The Software IP Report

CAFC Holds Patent-Ineligible Claims to Ranking Stations in Ad-hoc Radio Network: Cisco Systems, Inc. v. Uniloc 2017

By Charles Bieneman

Categories: Patent Eligibility, Software Patents, The Software IP Report

Patent claims directed to “determining a master/slave rank of each station” in an ad hoc radio network are directed to the patent-ineligible “abstract idea of selecting the highest ranked station.” Cisco Systems, Inc. v. Uniloc, 2017, No. 2019-2048 (Fed. Cir. May 13, 2020) (opinion by Judge Moore, joined by Judges O’Malley and Taranto) (non-precedential). The Federal Circuit therefore affirmed a decision by the Northern District of California under FRCP 12(c) dismissing a cause of action for patent infringement of claim 6 of U.S. Patent No. 6,980,522 based on patent-ineligibility under 35 U.S.C. § 101.

Claim 6 of the ’522 patent recites:

A method of operating an ad-hoc radio communication system having a plurality of stations formed into at least one network, the method comprising the step of:

determining a master/slave rank of each station in the network representative of the station’s suitability for acting as master in the network using antenna performance characteristics of each station in view of the antenna’s local environment; and enabling a station with the highest rank to be master.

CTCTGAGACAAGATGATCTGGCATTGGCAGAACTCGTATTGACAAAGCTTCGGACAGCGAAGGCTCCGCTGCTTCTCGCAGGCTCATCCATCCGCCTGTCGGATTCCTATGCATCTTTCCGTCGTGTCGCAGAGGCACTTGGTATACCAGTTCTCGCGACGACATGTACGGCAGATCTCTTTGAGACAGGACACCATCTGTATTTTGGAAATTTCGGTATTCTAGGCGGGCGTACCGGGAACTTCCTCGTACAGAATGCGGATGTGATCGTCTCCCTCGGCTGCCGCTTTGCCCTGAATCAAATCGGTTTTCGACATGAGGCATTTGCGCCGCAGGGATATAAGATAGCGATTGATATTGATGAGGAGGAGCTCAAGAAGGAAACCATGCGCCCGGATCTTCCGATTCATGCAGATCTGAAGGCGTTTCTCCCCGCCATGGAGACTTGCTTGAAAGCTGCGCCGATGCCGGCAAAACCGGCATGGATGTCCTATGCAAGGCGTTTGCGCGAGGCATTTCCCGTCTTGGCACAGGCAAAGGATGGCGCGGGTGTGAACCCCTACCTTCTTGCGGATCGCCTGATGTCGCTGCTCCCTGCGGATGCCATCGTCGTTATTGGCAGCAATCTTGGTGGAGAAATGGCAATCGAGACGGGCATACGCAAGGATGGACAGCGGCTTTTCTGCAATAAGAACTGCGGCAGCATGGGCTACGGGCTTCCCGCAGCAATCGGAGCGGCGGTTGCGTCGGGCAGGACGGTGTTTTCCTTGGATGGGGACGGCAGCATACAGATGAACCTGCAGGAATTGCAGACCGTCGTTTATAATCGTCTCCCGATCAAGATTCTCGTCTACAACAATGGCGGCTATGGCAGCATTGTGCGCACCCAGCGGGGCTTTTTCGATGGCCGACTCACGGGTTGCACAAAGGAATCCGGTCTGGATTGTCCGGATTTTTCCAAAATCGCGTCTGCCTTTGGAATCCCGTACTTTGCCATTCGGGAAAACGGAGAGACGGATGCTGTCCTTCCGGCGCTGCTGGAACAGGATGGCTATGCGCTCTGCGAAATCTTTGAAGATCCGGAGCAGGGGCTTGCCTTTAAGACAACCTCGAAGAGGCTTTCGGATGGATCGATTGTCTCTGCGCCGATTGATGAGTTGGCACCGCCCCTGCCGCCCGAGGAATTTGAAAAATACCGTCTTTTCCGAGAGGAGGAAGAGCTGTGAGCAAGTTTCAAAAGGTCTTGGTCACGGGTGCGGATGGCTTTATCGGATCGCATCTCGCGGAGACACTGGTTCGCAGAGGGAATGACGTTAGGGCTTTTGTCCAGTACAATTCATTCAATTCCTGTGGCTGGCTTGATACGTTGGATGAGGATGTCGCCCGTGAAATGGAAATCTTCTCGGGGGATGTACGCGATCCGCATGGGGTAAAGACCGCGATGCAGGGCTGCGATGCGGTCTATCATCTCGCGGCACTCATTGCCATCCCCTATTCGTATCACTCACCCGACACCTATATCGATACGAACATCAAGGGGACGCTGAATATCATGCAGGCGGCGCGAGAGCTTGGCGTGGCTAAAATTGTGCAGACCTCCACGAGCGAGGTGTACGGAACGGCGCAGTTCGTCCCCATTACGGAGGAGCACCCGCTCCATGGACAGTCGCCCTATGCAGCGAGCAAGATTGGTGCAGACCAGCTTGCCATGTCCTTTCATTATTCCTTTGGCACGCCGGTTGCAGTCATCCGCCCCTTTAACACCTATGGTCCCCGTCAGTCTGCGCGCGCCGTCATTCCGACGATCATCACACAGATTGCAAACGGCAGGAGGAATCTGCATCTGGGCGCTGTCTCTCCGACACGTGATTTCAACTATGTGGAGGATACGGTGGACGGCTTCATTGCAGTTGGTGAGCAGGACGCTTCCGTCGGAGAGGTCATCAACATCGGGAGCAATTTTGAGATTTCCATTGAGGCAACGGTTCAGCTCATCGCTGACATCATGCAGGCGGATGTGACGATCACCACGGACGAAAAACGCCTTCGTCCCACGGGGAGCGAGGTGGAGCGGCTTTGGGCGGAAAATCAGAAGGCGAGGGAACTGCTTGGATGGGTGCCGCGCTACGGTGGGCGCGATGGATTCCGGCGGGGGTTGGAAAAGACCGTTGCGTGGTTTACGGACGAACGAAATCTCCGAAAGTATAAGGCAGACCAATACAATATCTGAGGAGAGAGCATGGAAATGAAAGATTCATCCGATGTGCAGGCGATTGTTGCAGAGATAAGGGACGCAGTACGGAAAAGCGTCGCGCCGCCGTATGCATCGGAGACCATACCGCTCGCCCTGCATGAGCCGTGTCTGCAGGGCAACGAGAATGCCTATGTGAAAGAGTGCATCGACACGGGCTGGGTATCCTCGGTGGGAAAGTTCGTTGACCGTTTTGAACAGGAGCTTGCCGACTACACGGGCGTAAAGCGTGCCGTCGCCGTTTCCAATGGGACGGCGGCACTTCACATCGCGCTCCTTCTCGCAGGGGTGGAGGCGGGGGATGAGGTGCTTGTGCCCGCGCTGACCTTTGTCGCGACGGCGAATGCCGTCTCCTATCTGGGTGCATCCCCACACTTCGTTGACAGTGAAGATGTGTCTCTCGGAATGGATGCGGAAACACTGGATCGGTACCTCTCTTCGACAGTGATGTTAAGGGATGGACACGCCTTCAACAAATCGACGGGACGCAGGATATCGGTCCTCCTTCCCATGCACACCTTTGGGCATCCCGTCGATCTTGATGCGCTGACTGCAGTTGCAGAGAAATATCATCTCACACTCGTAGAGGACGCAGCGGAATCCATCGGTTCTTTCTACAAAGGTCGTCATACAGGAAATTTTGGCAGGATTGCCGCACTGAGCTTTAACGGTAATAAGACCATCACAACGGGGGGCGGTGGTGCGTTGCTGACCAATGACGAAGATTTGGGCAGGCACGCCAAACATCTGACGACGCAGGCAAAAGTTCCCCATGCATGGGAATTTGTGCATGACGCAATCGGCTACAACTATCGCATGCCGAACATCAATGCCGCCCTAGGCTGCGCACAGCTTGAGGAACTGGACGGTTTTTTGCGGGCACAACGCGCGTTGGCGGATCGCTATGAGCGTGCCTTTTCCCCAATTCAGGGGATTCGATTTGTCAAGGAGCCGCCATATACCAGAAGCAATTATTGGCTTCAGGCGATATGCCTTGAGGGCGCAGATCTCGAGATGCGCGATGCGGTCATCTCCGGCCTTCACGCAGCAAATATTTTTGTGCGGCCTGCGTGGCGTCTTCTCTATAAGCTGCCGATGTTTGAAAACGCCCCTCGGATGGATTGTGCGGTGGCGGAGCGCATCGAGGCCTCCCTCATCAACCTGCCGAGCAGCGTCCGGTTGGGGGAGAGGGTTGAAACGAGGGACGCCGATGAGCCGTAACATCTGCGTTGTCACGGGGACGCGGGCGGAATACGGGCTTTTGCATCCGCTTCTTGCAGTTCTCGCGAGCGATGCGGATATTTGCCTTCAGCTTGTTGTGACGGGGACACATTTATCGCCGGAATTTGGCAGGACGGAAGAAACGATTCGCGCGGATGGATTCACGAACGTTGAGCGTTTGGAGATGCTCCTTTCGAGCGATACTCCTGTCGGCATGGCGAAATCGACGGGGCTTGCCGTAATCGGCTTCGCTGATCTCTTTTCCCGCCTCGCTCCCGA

Under Alice step one, district court had held claim 6 directed to the patent-ineligible abstract idea of “ranking stations based on antenna performance characteristics and selecting the station with the highest rank to act as master in a network.” The Federal Circuit agreed, discounting the patent owner’s argument that claim 6 recited an improvement to computer network functionality. There were, the court noted “no specific asserted improvements,” but instead “[c]laim 6 is directed to the abstract idea of selecting the master based on antenna performance.”

Unlike Finjan, Inc., v. Blue Coat Systems Inc. (Fed. Cir. 2018), Thales Visionix, Inc. v. U.S. (Fed. Cir. 2016), and other cases where a technical improvement supported patent-eligibility, here the claim did not recite any technical structure or specific arrangement. As the court put it, “[t]he entirety of the claim is simply the abstract idea [of ranking] and nothing more.”

The patent owner also argued that claim 6 should have survived Alice step one at the motion to dismiss stage because it had made allegations as to why the claimed invention was unconventional. The court disagreed, because the patent owner had made only general statements that were “sweeping conclusory statements” and not “factual allegations.”

Alice step two could not save the ’522 patent; there was no saving inventive concept. Instead, as the patent owner admitted, “the ’522 patent [uses] known computer hardware and . . . wireless protocols (like Bluetooth).”

Lessons for Practice

Broad claims can survive patent-eligibility challenges, but also can be a bellwether for patent ineligibility. The broader the claim, the less likely it is to have technical detail to support patent-eligibility at either Alice step one or step two.